The pale grounds of the paintings lift the pinks and orange and blacks. It provides a ground, like a page in sketchbook, for the charcoal and pastel marks. And creates a play of subtle shades.
There is an uncommon mix of qualities in Junko Go’s paintings: beautiful and serene but not bland. They are both relaxed and vibrant with details. Calm and fun at the same time. How is all of this possible?
One artist’s ideas can cross-pollinate another artist’s and produce strong progeny. The moment that I saw these paintings I knew that the form of Jean-Michel Basquiat’s paintings had influenced Junko Go. It is a form that doesn’t restrict the contemporary artists but brings together many ways of creating visual images. To both draw and paint. To create images that are abstract, symbolic and representational. Now there are a lot of differences between of Jean-Michel Basquiat, a black American man from NYC and Junko Go, a Japanese woman living in rural Tasmania. And the most obvious difference to point out in their paintings is that Basquiat frequently used a black ground whereas Junko Go uses a white ground. And then there would be different moods, styles and ideas – it really is just the form, the informal way of organizing marks on canvas that they share.
Junko Go was still working on the wall painting of roses in the gallery when I visited on Wednesday afternoon. Wall paintings are becoming more common in all kinds of painter’s exhibitions. Perhaps these ephemeral artworks are another influence that street art has had on the art galleries.
Marcus Bunyan has written a review of this exhibition on Art Blart.
In the main gallery at Gertrude Contemporary Art Spaces is “The Independence Project” a group exhibition of contemporary Malaysian artists. Artistic contact between Australia and neighbouring countries is not as strong as the influence of the US and Europe. Hopefully this exhibition and Shooshie Sulaiman’s residency at Gertrude will help change this situation.
The materials and techniques in this exhibition very contemporary; there are video projections and installations and videos with installations. Ahmed Fuad Osman has the only oil painting in the exhibition but there also a DVD in part of the series: Recollections of Long Lost Memories.Having visited KL (Kuala Lumpur) and trying to find exhibition spaces I sympathised with Yap Sau Bin’s ‘Mapping KLArtSpace’. This ongoing project uses Google Earth virtual globe software.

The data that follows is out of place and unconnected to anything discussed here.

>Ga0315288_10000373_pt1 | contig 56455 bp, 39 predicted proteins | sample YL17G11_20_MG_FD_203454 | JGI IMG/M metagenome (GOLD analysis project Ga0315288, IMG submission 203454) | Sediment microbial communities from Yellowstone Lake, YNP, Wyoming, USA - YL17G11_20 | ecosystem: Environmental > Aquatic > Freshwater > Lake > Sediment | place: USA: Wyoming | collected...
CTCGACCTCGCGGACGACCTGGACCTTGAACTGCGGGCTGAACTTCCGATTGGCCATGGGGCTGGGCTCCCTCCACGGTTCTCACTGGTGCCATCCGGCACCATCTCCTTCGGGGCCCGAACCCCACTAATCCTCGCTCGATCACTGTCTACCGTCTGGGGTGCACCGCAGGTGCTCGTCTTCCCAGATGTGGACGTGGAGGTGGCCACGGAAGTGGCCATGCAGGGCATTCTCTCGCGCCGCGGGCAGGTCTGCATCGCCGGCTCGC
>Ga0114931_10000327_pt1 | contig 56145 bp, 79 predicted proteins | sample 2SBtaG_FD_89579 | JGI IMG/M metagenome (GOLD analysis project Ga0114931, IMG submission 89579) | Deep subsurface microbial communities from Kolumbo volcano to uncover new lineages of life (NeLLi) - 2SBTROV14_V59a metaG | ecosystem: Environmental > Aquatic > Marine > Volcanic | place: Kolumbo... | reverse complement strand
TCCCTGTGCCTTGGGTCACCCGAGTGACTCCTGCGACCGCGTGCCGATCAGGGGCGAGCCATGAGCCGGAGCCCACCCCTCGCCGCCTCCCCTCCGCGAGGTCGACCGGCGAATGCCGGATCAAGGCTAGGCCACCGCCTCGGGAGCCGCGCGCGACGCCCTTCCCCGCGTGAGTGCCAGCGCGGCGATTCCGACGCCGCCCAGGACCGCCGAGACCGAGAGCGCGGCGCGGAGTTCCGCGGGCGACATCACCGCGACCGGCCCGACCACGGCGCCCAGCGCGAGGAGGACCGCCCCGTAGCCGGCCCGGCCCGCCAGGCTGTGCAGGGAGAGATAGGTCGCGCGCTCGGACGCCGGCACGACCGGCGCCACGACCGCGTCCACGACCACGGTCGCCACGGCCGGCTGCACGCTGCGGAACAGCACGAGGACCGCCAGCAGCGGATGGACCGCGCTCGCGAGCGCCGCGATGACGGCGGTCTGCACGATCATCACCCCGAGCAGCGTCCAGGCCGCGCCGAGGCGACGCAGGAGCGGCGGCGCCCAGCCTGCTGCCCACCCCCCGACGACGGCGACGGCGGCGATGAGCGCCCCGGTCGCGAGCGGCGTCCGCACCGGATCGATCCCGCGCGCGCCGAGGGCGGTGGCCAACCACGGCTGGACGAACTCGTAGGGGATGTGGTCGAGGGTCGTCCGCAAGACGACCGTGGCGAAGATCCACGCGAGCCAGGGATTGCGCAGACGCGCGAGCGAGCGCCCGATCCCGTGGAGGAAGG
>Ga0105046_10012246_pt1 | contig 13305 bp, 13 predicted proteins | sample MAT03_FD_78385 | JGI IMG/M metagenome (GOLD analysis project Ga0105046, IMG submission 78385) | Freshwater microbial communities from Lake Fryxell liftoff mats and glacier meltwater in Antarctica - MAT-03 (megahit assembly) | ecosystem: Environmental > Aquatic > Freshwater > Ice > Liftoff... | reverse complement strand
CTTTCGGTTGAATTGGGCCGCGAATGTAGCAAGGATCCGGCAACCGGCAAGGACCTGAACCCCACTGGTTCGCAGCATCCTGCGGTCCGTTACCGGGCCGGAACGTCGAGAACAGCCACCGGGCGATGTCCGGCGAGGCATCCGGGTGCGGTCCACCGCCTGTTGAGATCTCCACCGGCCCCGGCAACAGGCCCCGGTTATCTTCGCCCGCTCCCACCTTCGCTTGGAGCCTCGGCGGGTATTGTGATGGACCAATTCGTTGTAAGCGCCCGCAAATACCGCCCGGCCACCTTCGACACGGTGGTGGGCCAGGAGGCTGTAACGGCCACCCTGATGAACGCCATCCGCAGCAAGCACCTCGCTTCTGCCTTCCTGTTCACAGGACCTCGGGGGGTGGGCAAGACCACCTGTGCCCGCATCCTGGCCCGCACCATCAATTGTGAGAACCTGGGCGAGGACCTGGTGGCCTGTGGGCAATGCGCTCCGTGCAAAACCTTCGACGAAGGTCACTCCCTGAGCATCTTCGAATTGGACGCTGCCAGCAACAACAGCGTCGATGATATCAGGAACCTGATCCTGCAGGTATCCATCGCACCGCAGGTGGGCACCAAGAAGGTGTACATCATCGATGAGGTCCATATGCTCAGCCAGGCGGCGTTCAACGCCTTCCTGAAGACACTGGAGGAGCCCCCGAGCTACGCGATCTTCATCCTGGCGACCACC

I particularly enjoyed Vincent Leong’s ‘Run, Malaysia, Run!’ It reminded me of Rene Clair’s surrealist film; the basic humour of people not dressed for running jogging endlessly works. Leong has added the search for the identity of multi-cultural Malaysia; it is a very relevant work for multi-cultural Australia too, as it searches for its identity.
Some of the art did not travel easily, like Roslisham Ismail’s NEP, collage installation, that required the information about the work to understand impact of the local New Economic Policy. Other works were about understanding another culture, like Wong Hoy Cheong’s ‘Aman Sulukule Canim Sulukule’, video and installation, based on his residency in Istanbul in 2007 where Hoy Cheong worked with Roma people.
Sharon Chin’s ‘How to Talk to Strangers’, DVD and installation, is a conceptual work with heart. Yee I-Lann’s ‘Kerbau’ billboard installation is huge and the Kerbau, water buffalo, on it are big too as they walk over traffic cones. Finally there is Shooshie Sulaiman’s installation using the Malaysian flag to create a bed as she moves between countries. Sulaiman’s last major exhibition was at Documenta 12, 2007 in Kassel, Germany; her experience there is reported by Kean Wong.
In the Front Room of Gertrude Contemporary Art Spaces Richard Bell is exhibiting two wall paintings. Wall paintings and wall drawings are where the artist paints or draws directly on the gallery wall knowing that the art will be painted over at the end of the exhibition. Bell’s wall paintings are a colourful combination of patterns, Pollock-like splashes and words. It is hard not to like these paintings they are like American modernism combined in test patches. One painting says “I Am That Shallow” – the other “Australian Art Does Not Exist”.